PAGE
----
When considering the large number of RF carriers deployed in a cellular system such as GSM, the number of DSPs used within a receiver becomes expensive. In addition to cost, the size of the DSP is such that a large number consumes large portions of valuable real estate within the receiver. Additionally, the large number of DSPs dissipate a corresponding amount of heat that must be removed from the receiver. All said, the large number of DSPs implemented in a receiver as described above is wrought with disadvantages. Thus, a need exists for a way to receive the same number of signals present on a single RF carrier without the need for the large number of dedicated DSPs as in the prior art.

BRIEF DESCRIPTION OF THE DRAWINGS

FIG. 1 generally depicts, in block diagram form, the hardware architecture of a filter co-processor in accordance with the invention.

FIG. 2 depicts a general organization of data, coefficients and output for use in the filter co-processor of FIG. 1.

FIG. 3 through FIG. 12 depict the general data organization as shown in FIG. 2 for varying decimation values of correlation and convolution for modes 0 and 1 as applied to the hardware architecture of FIG. 1.

FIG. 13 generally depicts an equalizer capable of benefiting from the filter co-processor in accordance with the invention.

FIG. 14 through FIG. 19 depict the general data organization as shown in FIG. 2 for varying decimation values of correlation and matched filtering for modes 2 and 3 as applied to the hardware architecture of FIG. 1.

FIG. 20 generally depicts the filter co-processor of FIG. 1 beneficially implemented in a receiver of a wireless communication system.

DETAILED DESCRIPTION OF A PREFERRED EMBODIMENT

Generally stated, a filter co-processor within a Digital Signal Processor (DSP) takes advantage of the orthogonal nature of modulated signals during the equalization process. Since, after reception, only certain real/imaginary values of the received signal are useful for demodulation, the filter co-processor only processes those values to estimate the transmitted signal. By processing only those values useful for demodulation, the filter co-processor is able to process more information in a given amount of time, leading to increased processing when compared to the prior art.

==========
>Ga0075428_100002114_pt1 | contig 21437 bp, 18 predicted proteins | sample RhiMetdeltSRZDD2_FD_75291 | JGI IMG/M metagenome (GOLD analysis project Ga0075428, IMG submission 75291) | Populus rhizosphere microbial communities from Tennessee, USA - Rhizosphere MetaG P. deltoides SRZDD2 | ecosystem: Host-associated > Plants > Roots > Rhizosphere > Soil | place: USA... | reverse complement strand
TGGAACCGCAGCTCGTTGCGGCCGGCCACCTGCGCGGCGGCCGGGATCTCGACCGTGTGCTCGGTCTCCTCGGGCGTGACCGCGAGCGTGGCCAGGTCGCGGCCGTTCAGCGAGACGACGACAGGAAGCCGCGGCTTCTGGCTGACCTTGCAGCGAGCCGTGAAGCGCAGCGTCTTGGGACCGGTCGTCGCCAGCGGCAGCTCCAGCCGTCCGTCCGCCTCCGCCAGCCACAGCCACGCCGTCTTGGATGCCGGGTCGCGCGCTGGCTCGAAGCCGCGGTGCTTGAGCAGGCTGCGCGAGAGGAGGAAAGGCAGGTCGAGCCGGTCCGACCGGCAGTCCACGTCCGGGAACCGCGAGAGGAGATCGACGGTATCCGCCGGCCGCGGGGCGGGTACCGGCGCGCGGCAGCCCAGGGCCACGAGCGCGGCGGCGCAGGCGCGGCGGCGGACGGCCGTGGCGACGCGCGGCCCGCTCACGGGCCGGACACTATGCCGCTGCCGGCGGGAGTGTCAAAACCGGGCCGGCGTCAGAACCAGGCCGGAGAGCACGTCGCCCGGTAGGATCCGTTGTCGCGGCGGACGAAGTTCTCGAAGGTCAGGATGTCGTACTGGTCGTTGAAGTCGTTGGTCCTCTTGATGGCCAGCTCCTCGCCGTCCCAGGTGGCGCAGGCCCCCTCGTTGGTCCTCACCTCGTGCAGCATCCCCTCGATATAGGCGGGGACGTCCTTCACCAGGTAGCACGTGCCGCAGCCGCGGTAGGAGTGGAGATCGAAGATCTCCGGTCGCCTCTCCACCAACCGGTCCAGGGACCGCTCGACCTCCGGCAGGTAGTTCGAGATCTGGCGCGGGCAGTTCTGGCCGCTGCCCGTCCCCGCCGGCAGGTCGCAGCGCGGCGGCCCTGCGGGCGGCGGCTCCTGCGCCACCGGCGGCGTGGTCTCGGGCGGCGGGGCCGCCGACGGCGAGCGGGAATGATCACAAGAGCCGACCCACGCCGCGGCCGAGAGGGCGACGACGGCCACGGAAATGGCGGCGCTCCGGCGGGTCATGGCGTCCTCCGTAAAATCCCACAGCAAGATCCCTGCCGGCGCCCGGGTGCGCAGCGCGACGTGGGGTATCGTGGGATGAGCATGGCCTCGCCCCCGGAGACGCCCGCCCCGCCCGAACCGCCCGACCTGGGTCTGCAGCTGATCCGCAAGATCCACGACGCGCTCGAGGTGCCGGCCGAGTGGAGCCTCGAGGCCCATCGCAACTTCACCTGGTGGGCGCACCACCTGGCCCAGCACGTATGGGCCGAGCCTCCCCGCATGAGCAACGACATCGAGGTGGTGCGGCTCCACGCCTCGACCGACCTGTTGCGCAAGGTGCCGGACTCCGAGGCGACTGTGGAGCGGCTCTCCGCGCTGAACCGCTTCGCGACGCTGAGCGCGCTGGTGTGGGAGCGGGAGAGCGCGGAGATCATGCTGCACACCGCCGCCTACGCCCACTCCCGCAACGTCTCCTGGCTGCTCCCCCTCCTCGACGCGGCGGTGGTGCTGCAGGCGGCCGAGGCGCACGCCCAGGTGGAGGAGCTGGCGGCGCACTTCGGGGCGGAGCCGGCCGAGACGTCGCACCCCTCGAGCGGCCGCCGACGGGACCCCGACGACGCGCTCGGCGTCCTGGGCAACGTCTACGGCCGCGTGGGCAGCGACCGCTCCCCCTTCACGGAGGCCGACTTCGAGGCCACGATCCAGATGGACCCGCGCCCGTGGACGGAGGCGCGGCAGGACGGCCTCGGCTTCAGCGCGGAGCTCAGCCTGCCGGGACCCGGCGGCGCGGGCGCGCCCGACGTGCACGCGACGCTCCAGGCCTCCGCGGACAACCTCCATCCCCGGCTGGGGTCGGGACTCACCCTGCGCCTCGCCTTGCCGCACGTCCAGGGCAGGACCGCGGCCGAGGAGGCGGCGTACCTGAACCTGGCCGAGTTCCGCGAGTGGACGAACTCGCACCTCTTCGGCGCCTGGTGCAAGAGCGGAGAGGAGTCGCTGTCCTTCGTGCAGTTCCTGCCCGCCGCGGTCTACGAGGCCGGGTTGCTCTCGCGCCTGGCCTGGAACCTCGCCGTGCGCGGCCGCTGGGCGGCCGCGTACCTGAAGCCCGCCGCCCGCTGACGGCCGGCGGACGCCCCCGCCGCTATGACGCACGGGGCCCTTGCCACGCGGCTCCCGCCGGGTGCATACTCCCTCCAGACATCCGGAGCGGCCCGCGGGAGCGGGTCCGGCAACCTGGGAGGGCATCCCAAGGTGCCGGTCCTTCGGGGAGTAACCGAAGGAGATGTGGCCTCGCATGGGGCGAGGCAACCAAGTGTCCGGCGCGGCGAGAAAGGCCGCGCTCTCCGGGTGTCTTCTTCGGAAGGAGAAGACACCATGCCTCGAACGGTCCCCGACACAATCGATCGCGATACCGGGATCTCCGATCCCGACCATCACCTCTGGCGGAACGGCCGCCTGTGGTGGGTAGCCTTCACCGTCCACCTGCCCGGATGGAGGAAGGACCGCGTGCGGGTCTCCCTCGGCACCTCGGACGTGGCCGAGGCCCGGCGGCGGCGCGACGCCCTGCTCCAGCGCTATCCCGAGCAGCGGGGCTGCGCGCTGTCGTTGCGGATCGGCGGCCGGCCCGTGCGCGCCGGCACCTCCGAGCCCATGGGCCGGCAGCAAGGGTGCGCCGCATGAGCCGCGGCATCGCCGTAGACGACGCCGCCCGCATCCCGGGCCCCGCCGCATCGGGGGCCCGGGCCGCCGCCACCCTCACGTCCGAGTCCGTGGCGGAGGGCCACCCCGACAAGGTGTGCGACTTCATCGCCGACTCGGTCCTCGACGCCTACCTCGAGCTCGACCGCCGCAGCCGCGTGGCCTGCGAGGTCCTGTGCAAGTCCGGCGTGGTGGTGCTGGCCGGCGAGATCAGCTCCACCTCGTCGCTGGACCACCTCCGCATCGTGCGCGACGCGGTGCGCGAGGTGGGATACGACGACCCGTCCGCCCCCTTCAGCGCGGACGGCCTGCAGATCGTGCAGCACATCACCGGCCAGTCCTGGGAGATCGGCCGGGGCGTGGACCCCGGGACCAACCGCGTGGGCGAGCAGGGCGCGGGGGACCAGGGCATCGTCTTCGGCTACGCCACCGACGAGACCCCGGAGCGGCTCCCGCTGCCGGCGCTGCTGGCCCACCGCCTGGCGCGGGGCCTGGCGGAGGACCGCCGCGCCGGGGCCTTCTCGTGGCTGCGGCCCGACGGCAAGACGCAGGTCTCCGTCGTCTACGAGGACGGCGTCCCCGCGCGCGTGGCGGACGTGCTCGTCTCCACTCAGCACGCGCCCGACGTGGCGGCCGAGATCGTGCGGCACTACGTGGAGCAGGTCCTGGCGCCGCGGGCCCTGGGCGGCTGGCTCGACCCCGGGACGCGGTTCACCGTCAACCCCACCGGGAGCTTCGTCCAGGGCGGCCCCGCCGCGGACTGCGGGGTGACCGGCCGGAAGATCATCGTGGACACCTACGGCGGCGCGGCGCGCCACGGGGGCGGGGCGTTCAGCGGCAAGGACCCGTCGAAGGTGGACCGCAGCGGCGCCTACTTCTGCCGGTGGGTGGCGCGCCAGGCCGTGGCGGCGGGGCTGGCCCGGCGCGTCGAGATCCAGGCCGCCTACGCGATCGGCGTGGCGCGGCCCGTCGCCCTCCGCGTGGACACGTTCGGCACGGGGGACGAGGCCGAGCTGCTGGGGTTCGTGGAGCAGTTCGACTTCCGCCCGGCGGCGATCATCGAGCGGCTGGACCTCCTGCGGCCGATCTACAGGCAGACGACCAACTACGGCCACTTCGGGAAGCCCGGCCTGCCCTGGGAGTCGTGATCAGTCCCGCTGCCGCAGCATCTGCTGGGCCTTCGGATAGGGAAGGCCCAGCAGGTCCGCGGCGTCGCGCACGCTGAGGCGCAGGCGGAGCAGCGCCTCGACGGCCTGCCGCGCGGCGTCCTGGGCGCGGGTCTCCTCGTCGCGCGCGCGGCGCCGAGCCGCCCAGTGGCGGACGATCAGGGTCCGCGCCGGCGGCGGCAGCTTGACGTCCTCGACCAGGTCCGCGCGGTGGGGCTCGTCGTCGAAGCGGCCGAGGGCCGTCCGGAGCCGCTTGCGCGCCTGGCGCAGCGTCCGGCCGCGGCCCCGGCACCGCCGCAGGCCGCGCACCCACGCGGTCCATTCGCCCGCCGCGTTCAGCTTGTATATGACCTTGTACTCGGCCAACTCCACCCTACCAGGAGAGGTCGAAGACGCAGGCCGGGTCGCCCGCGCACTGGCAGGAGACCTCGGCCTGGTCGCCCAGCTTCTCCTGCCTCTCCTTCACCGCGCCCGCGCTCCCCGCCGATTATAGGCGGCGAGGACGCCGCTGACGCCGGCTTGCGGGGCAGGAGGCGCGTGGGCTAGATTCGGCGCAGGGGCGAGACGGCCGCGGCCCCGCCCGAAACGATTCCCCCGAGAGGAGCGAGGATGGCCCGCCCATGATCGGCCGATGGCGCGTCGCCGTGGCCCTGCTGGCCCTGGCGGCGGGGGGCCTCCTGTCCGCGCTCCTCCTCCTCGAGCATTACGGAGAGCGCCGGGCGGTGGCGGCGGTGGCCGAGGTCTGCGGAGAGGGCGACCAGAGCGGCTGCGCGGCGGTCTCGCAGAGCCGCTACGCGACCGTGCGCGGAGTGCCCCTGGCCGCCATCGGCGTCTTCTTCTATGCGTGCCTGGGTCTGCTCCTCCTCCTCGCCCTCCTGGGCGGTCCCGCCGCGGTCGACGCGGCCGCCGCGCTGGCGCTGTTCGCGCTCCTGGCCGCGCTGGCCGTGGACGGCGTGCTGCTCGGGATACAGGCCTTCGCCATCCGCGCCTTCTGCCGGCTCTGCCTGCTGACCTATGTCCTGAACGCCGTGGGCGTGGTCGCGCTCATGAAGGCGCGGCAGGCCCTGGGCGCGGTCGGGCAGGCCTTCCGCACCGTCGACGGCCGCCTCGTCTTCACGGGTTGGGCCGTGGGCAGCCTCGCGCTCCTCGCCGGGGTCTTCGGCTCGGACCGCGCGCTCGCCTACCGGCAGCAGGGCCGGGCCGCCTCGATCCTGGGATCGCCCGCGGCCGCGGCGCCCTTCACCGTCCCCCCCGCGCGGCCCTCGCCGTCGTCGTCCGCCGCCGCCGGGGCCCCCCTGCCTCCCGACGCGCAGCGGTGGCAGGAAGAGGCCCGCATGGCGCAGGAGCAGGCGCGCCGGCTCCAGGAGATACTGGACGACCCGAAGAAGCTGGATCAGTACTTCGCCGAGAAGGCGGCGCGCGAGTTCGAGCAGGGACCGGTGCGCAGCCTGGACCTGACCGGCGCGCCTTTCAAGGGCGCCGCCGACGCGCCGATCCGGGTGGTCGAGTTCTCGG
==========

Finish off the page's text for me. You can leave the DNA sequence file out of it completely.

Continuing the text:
In the preferred embodiment, the filter co-processor includes a first memory for storing data information and a second memory for storing coefficients. The filter co-processor also includes a controller for controlling a multiplier/accumulator to perform multiply/accumulate functions in a plurality of modes of operation and for coordinating retrieval of the data information and the coefficients.

In the preferred embodiment, a mode of operation further comprises a correlation between a complex data sequence and a mid-amble sequence, where the mid-amble sequence comprises alternating pure real/pure imaginary complex values. Additionally, another mode of operation comprises a decimation of the output of the correlation. In the embodiment related to the correlation, another mode of operation also comprises a correlation between a 2X oversampled complex data sequence and a mid-amble sequence, where the mid-amble sequence comprising 1X alternating pure real/pure imaginary complex values.

Also in the preferred embodiment, a mode of operation further comprises matched filtering where the input data is complex, coefficients related to the matched filtering are complex, and the output is a real sequence of alternating pure real/pure imaginary data. Another mode of operation comprises a decimation of the output of the matched filtering.